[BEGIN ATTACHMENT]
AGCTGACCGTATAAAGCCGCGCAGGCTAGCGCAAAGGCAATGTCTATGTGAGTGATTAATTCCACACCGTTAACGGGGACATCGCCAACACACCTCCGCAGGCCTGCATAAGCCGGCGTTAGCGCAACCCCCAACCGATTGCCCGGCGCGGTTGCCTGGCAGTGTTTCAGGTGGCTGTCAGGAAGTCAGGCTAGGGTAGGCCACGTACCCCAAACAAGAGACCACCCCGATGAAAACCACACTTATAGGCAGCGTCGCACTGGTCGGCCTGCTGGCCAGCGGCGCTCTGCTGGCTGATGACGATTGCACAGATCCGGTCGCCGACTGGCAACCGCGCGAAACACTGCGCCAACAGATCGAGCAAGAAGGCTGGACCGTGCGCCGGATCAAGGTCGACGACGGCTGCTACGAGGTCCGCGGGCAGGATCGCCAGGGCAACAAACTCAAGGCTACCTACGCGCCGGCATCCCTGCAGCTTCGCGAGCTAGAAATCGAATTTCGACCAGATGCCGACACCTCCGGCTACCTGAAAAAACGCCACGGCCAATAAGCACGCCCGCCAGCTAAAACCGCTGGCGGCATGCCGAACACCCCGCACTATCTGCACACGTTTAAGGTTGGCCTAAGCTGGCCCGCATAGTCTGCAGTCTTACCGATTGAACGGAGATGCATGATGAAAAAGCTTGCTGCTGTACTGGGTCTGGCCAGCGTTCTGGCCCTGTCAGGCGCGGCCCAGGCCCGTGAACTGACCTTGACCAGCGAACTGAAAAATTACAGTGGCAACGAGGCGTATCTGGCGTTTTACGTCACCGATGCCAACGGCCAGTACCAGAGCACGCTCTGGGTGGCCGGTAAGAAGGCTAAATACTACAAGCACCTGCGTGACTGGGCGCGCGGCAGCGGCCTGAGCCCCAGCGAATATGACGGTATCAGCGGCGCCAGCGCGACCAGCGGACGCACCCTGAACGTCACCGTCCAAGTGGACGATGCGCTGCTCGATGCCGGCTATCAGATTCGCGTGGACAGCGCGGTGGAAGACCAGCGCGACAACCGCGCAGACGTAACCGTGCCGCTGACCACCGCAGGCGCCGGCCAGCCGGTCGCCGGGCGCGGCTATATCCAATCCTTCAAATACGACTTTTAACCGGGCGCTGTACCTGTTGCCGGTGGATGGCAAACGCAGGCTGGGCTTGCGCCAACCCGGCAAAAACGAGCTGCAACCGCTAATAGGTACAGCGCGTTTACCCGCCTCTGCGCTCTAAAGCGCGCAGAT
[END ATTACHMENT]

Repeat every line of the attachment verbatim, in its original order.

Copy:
AGCTGACCGTATAAAGCCGCGCAGGCTAGCGCAAAGGCAATGTCTATGTGAGTGATTAATTCCACACCGTTAACGGGGACATCGCCAACACACCTCCGCAGGCCTGCATAAGCCGGCGTTAGCGCAACCCCCAACCGATTGCCCGGCGCGGTTGCCTGGCAGTGTTTCAGGTGGCTGTCAGGAAGTCAGGCTAGGGTAGGCCACGTACCCCAAACAAGAGACCACCCCGATGAAAACCACACTTATAGGCAGCGTCGCACTGGTCGGCCTGCTGGCCAGCGGCGCTCTGCTGGCTGATGACGATTGCACAGATCCGGTCGCCGACTGGCAACCGCGCGAAACACTGCGCCAACAGATCGAGCAAGAAGGCTGGACCGTGCGCCGGATCAAGGTCGACGACGGCTGCTACGAGGTCCGCGGGCAGGATCGCCAGGGCAACAAACTCAAGGCTACCTACGCGCCGGCATCCCTGCAGCTTCGCGAGCTAGAAATCGAATTTCGACCAGATGCCGACACCTCCGGCTACCTGAAAAAACGCCACGGCCAATAAGCACGCCCGCCAGCTAAAACCGCTGGCGGCATGCCGAACACCCCGCACTATCTGCACACGTTTAAGGTTGGCCTAAGCTGGCCCGCATAGTCTGCAGTCTTACCGATTGAACGGAGATGCATGATGAAAAAGCTTGCTGCTGTACTGGGTCTGGCCAGCGTTCTGGCCCTGTCAGGCGCGGCCCAGGCCCGTGAACTGACCTTGACCAGCGAACTGAAAAATTACAGTGGCAACGAGGCGTATCTGGCGTTTTACGTCACCGATGCCAACGGCCAGTACCAGAGCACGCTCTGGGTGGCCGGTAAGAAGGCTAAATACTACAAGCACCTGCGTGACTGGGCGCGCGGCAGCGGCCTGAGCCCCAGCGAATATGACGGTATCAGCGGCGCCAGCGCGACCAGCGGACGCACCCTGAACGTCACCGTCCAAGTGGACGATGCGCTGCTCGATGCCGGCTATCAGATTCGCGTGGACAGCGCGGTGGAAGACCAGCGCGACAACCGCGCAGACGTAACCGTGCCGCTGACCACCGCAGGCGCCGGCCAGCCGGTCGCCGGGCGCGGCTATATCCAATCCTTCAAATACGACTTTTAACCGGGCGCTGTACCTGTTGCCGGTGGATGGCAAACGCAGGCTGGGCTTGCGCCAACCCGGCAAAAACGAGCTGCAACCGCTAATAGGTACAGCGCGTTTACCCGCCTCTGCGCTCTAAAGCGCGCAGAT